ABA Journal

Legal Education

1620 ABA Journal Legal Education articles.

How can lawyers meet their ethical obligation to be competent in technology?

If 40 states have implemented an ethical duty of competence in technology, why aren’t lawyers completely technologically competent? That’s a question posed to the audience at the ABA Techshow on Thursday.

Another law school dinged on accreditation standard regarding diversity of faculty and staff

Updated: The Baylor University School of Law is noncompliant with an accreditation standard that requires schools to demonstrate “concrete action” showing a commitment to having a diverse and inclusive faculty and staff, according to an ABA notice posted Wednesday.

Which law schools are choosiest? Washington University is in top five, while Yale is mostly No. 1

Yale Law School is No. 1 based data showing that it is the choosiest law school in terms of acceptance rate and median LSAT scores for fall 2022. But it falls to No. 2 in a tie with two other schools based on the median undergraduate grade-point average.

Legal Ed data shows decrease in first-time bar pass rates

Data released Friday shows a two percentage point drop in bar pass rates for first-time test takers in 2022 compared to 2021.

US uses ‘compromise and settlement’ to erase law grad’s $329K debt; would it work on grander scale?

The U.S. Education Department used its “compromise and settlement” authority to cancel the woman’s debt after receiving a call from a New Yorker reporter who wrote about her plight.

Legal Ed will resubmit proposed elimination of admissions-test standard and consider increasing distance ed credits

The council of the ABA’s Section of Legal Education and Admissions to the Bar on Friday voted in favor of resubmitting to the House of Delegates a proposal to eliminate a requirement that accredited law schools use an admissions test like the LSAT or GRE. Additionally, the council approved a suggestion to allow up to 50% of a law school’s credits offered online, without special permission.

Former Stanford law dean was among bond guarantors for FTX founder Sam Bankman-Fried

Two people associated with Stanford University have been revealed as the mystery sureties who helped guaranty the $250 million recognizance bond for FTX Trading founder Samuel Bankman-Fried, the son of law professors at the school.

Court dismisses part of UIC law prof’s civil rights lawsuit

Updated: A federal judge on Wednesday dismissed a claim brought by Jason Kilborn, the University of Illinois Chicago School of Law professor who used abbreviated racial and gender slurs in a 2020 essay exam question, that he had been unfairly retaliated against for engaging in protected speech. However, the court also allowed some of his defamation claims to go forward.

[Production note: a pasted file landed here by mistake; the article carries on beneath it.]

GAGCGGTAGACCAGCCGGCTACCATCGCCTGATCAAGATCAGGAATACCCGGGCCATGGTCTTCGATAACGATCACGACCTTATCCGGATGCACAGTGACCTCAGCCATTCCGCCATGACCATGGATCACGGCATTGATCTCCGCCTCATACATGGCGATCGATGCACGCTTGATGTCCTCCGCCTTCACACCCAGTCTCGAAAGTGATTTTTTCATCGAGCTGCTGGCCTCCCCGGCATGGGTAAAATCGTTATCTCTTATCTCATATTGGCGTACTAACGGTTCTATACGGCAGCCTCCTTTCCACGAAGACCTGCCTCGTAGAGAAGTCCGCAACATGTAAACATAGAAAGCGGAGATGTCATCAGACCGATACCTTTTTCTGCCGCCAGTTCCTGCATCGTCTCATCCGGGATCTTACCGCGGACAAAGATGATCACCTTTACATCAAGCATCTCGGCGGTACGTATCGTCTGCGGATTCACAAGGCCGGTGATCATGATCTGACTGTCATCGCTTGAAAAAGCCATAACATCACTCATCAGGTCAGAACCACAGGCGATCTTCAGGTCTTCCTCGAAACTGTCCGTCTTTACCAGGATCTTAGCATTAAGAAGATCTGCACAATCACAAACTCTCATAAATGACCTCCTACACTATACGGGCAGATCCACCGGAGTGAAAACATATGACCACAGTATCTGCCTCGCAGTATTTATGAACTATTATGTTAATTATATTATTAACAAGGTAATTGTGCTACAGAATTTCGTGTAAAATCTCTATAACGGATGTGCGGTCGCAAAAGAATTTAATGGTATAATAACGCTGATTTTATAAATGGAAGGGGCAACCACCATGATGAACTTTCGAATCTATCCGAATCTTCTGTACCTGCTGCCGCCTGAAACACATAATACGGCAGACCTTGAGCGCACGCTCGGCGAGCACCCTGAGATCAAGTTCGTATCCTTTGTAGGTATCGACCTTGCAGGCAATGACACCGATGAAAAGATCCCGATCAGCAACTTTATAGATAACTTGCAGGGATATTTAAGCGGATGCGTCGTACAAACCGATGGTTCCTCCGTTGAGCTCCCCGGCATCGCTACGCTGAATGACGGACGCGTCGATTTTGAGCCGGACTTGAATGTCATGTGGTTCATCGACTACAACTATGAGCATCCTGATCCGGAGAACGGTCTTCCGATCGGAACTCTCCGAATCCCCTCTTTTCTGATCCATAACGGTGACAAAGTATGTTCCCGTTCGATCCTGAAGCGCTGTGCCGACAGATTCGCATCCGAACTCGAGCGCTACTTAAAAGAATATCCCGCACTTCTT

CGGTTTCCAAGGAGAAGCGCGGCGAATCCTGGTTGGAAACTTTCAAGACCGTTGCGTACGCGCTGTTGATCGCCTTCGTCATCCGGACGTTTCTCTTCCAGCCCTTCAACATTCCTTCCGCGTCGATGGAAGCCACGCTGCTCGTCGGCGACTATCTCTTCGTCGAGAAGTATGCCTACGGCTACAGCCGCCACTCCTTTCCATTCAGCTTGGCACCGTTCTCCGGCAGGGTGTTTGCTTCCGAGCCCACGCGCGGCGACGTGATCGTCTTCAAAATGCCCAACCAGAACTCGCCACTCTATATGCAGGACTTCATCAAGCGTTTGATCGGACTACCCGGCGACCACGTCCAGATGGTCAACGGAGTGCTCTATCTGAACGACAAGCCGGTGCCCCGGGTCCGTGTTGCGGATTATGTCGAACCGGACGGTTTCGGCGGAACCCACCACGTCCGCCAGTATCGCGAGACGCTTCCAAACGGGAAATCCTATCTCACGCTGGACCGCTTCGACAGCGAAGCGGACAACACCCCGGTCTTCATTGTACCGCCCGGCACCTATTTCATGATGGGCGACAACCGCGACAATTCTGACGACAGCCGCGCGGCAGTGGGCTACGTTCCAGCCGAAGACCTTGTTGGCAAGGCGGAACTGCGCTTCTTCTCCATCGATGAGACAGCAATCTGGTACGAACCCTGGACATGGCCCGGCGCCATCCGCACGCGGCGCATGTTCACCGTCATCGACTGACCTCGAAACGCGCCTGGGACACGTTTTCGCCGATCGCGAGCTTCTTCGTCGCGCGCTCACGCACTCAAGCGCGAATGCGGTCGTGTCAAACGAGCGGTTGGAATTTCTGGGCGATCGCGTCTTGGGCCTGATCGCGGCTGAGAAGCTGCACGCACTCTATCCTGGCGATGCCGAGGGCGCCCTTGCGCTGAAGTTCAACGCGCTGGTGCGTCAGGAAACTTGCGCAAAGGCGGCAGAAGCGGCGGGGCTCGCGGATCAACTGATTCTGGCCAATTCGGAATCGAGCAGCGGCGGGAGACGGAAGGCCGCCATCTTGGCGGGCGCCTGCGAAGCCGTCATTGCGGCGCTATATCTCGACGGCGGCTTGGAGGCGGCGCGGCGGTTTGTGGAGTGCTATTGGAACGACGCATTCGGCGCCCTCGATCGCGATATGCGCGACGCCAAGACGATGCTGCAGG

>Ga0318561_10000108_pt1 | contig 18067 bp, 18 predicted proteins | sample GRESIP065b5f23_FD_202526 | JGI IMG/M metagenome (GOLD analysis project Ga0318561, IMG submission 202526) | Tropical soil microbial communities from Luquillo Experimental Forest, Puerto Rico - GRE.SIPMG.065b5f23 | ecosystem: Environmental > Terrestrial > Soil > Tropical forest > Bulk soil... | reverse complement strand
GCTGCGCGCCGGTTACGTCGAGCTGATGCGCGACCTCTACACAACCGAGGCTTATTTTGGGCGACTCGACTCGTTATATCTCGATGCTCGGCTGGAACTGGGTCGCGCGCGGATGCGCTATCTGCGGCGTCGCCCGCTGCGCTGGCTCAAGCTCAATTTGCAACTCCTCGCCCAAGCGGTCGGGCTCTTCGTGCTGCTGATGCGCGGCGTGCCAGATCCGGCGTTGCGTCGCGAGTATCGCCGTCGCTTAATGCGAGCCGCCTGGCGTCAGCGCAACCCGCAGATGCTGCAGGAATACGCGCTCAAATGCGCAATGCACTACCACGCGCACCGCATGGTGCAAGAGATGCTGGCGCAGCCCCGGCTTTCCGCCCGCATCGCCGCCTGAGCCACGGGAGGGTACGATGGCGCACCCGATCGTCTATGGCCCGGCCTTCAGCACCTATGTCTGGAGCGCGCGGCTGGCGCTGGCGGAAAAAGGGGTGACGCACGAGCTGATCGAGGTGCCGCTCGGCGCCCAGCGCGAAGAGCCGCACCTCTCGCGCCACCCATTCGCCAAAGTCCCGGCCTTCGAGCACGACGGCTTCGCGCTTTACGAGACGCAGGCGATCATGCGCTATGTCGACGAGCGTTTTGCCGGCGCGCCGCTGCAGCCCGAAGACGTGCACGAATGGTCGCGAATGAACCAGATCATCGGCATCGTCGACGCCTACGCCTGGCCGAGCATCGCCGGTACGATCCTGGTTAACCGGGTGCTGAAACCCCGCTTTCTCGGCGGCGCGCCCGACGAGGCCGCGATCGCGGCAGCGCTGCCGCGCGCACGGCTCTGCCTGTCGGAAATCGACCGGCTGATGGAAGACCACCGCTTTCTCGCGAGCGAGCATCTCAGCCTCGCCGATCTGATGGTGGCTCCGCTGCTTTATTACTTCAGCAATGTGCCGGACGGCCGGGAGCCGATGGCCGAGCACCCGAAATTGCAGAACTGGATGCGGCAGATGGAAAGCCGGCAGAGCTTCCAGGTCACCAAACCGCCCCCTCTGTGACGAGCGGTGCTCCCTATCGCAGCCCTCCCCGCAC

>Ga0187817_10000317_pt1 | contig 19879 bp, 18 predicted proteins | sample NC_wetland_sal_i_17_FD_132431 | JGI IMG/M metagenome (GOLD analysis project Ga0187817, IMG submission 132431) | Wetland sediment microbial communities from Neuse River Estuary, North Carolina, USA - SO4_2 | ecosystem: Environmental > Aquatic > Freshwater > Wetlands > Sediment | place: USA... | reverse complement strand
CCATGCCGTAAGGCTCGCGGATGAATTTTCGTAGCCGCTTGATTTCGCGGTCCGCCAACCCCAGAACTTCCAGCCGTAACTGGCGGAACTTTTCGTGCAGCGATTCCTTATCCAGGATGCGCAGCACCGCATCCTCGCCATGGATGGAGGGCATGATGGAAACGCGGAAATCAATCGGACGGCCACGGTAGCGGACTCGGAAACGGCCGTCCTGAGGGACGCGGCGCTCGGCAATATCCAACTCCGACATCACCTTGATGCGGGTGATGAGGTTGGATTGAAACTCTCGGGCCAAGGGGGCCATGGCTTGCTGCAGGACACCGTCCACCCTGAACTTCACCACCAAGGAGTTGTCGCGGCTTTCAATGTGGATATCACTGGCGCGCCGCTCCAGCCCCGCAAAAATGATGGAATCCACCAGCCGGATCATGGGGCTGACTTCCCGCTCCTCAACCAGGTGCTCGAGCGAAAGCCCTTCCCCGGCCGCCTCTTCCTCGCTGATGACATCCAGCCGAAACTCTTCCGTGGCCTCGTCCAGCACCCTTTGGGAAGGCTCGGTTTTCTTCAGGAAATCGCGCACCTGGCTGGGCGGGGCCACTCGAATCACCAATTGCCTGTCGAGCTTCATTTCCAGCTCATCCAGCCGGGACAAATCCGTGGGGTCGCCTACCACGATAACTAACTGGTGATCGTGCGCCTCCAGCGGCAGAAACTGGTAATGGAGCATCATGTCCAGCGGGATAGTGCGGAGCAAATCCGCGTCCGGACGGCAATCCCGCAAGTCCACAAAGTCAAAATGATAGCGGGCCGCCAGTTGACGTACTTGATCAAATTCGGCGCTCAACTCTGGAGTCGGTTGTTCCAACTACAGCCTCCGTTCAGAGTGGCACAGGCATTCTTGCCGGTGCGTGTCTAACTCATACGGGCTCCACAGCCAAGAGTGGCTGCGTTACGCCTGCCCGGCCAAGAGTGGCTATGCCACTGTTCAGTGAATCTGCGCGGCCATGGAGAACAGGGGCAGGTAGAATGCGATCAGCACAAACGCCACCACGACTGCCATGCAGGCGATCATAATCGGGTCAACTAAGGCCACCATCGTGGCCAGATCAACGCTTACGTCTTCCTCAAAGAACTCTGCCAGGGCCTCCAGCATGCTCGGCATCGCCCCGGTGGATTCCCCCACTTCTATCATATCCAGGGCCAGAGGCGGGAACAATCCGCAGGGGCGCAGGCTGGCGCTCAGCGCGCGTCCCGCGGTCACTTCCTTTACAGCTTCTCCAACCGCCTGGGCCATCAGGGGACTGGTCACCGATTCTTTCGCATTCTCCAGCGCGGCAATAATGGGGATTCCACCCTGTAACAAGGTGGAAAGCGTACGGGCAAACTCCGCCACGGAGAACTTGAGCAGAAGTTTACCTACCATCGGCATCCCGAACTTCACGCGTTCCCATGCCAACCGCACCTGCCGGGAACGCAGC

Magistrate judge recommends ethics probe of Northwestern law prof, who sees ‘crock of nonsense’

A professor at the Northwestern University Pritzker School of Law is firing back after a federal magistrate judge said he should be referred to disciplinary authorities for his “shameful” conduct in a probate dispute with his mentally ill sister.

Want to be a Supreme Court clerk? It helps to graduate from these law schools and colleges

More than two-thirds of law clerks for U.S. Supreme Court justices come from just five law schools, according to a study covering the period between 1980 and 2020.

Citing lack of lawyers, public defenders in this state ask to let law grads work before bar admission

A Florida proposal to allow court appearances for law school graduates, up to one year before bar admission, has been made by the state’s public defenders organization.

Law school named in honor of Black attorney in what may be second time in history

The Florida St. Thomas University College of Law recently announced that it would be adding Benjamin L. Crump to its title in recognition of the Black civil rights lawyer.

ABA Legal Ed Section seeks council nominations

The council of the ABA’s Section of Legal Education and Admissions to the Bar will have six at-large seats available, including one for a public member.

How the US influenced the creation of Nazi race laws under Hitler

Adolf Hitler and his Nazi followers in the 1930s fashioned race laws that were designed to degrade and deprive Jewish people of all rights. At the same time, American laws often enshrined white supremacy and discriminated against non-whites, and Black Americans in particular were treated as second-class citizens.

Admissions test requirement for ABA-accredited law schools will remain in place for now

A proposed revision to a law school accreditation standard that removes an entrance exam requirement was rejected Monday by the ABA House of Delegates, at the organization’s midyear meeting in New Orleans.

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